UK's Bluewater bomb plot terrorist allegedly behind prison radicalisations

Anthony Garcia accused of inspiring other extremists while serving a life sentence for terrorism offences

Commuters walk over London bridge during the morning rush hour, as the spread of the coronavirus disease (COVID-19) continues, in London, Britain, March 23, 2020. REUTERS/Toby Melville
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An Islamist extremist serving a life sentence for plotting to bomb the UK's Bluewater Shopping Centre helped to inspir other terrorists while in jail, security sources claim.

Anthony Garcia, 38, was jailed in 2007 for planning to detonate a bomb at the shopping centre in Kent.

He is serving his sentence at HMP Full Sutton in East Yorkshire and is believed to have influenced the militants behind the 2019 London Bridge terrorist attack and the Reading terrorist attack.

Security sources told The Times newspaper that he has influenced former gang members and murderers who had no interest in religion before entering the prison system.

They claim he held “a leadership role” because of his links to London's July 7 Tube bombers and having attended an Al Qaeda training camp.

A London gang member who spent time in prison with Garcia told The Times he conducted fitness training with groups of prisoners.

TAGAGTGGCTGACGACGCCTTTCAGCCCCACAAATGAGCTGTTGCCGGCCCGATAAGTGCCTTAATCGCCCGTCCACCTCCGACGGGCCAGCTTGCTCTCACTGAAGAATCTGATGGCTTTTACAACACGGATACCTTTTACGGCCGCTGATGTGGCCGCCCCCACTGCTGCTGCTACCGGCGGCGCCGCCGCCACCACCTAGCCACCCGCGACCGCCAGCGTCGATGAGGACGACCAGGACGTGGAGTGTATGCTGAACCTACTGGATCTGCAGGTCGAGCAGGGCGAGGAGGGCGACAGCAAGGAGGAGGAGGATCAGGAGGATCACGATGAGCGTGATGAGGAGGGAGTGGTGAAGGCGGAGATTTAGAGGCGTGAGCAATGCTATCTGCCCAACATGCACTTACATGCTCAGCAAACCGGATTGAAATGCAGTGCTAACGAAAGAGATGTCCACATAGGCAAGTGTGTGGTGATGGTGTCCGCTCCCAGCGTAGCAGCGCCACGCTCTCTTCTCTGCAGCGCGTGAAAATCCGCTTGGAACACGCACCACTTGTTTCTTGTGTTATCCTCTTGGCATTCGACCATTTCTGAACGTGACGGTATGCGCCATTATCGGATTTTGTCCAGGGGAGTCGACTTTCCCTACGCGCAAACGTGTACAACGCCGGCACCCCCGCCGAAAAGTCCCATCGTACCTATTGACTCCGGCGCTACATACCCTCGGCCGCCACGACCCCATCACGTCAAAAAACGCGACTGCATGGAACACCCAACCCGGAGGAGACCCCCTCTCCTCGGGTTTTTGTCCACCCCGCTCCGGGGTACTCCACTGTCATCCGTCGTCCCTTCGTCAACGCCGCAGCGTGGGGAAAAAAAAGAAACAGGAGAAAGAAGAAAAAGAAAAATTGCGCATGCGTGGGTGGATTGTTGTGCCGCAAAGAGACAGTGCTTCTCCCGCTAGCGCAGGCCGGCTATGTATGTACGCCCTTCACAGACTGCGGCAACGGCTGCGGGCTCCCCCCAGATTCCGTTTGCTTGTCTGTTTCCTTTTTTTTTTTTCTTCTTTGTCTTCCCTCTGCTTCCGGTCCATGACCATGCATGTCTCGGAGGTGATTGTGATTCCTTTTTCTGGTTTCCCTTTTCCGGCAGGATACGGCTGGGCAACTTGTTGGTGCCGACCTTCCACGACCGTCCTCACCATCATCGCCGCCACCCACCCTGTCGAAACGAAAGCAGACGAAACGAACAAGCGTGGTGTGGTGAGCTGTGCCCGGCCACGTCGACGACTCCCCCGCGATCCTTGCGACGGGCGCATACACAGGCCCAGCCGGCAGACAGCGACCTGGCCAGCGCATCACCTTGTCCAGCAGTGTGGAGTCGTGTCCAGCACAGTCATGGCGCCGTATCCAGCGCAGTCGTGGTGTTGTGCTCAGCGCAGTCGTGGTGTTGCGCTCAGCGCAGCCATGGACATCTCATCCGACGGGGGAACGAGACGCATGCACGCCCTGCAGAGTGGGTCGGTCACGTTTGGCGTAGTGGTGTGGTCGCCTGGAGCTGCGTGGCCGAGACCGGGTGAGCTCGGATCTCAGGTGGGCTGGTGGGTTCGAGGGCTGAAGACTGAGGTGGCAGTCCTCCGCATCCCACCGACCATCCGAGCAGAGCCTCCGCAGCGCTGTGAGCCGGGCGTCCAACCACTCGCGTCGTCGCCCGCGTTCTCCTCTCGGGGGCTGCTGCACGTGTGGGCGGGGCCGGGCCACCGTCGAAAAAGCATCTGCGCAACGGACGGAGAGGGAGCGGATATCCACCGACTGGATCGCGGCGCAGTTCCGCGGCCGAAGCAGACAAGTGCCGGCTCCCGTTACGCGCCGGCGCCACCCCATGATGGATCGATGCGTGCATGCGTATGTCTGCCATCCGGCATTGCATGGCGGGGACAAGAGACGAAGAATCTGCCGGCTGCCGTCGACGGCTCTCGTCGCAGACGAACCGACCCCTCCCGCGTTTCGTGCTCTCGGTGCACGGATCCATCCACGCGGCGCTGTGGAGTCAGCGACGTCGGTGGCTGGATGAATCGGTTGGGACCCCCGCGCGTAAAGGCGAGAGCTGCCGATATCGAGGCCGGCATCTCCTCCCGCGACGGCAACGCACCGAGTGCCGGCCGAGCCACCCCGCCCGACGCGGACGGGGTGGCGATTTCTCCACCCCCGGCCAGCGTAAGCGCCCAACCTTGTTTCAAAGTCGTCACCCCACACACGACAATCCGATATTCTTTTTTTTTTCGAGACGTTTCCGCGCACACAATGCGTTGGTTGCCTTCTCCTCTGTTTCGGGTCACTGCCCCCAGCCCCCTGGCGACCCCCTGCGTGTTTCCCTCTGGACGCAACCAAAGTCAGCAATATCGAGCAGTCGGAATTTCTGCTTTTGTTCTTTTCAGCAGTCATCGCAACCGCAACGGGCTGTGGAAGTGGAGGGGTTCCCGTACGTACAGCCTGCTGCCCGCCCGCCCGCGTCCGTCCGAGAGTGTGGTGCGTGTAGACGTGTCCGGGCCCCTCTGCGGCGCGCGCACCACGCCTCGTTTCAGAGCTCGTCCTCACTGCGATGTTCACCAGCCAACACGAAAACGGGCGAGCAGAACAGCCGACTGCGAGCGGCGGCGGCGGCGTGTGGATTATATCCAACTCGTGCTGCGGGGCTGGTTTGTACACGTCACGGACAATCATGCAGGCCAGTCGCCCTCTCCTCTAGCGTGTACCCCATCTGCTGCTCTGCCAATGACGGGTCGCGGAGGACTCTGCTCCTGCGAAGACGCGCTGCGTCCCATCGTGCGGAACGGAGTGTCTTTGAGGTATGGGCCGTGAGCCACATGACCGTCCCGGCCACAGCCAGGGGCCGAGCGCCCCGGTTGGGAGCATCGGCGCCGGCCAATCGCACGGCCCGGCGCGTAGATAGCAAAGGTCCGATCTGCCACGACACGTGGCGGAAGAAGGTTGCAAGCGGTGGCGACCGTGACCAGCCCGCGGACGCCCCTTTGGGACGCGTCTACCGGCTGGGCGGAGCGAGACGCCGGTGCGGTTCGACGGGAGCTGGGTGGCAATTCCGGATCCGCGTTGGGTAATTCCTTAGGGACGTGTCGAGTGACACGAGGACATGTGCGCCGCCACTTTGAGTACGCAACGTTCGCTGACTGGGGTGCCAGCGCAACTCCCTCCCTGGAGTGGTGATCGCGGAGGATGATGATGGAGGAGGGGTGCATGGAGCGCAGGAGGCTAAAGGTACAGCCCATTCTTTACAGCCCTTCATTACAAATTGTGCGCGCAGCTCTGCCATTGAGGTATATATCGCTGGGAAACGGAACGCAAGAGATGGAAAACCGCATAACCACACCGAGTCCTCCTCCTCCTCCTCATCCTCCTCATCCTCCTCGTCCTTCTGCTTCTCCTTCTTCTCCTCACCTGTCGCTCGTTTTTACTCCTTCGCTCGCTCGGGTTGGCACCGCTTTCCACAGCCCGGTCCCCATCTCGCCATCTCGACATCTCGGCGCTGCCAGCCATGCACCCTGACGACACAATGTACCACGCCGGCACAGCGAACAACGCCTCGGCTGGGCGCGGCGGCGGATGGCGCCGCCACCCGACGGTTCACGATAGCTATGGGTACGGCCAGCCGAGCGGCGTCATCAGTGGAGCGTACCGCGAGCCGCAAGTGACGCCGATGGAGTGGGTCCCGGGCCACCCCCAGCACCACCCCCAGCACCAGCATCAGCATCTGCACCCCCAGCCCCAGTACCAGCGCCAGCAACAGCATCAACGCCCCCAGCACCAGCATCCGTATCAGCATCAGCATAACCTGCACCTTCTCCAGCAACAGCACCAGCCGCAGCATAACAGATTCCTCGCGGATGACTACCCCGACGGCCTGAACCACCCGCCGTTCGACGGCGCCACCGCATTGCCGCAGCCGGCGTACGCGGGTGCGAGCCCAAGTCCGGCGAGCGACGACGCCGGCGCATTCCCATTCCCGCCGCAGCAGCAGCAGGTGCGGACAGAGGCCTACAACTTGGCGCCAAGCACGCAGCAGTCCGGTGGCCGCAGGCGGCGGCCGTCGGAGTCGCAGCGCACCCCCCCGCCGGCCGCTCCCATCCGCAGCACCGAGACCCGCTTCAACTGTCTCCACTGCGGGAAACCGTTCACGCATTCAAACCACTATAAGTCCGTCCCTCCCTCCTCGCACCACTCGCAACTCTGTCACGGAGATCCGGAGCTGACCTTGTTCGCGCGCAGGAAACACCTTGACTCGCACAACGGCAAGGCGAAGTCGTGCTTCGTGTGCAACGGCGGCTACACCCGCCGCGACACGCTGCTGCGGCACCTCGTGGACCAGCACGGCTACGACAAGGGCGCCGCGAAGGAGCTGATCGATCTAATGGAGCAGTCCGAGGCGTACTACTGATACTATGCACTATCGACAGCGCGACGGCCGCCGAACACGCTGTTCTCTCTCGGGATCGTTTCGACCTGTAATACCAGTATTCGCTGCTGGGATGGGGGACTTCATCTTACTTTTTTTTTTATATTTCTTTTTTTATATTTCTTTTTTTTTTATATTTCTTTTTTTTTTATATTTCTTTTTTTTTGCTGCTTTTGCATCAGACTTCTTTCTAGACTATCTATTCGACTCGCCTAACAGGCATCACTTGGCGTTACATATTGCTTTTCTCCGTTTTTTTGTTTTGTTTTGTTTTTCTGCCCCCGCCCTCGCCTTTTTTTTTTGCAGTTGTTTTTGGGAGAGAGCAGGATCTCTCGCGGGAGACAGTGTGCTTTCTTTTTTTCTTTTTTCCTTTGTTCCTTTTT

“He used to do circuit training with his group on the wing," he said.

"He used to hold lectures in his cell. Sometimes he would record them on a mobile phone and distribute them to other prisons. He also translated [ISIS] lectures."

Garcia was under surveillance when he met the London Tube bombers.

He was later caught after buying 600 kilograms of fertiliser in a plot to blow up nightclubs and shopping centres.

The Ministry of Justice said it has trained nearly 35,000 officers to spot the signs of extremism and increased the number of counter-terrorism staff.

"We will separate the most subversive prisoners from the general population where necessary," it said.

Jonathan Hall, QC, the independent reviewer of terrorism legislation, is investigating extremism in prisons.

“I cannot discuss individuals but what is striking is the ability of some terrorist offenders to occupy heroic status in the prison gang," he told the newspaper.

"These gangs then act as a vector for the power and influence of terrorist offenders. At worst, this leads to specific acts being encouraged."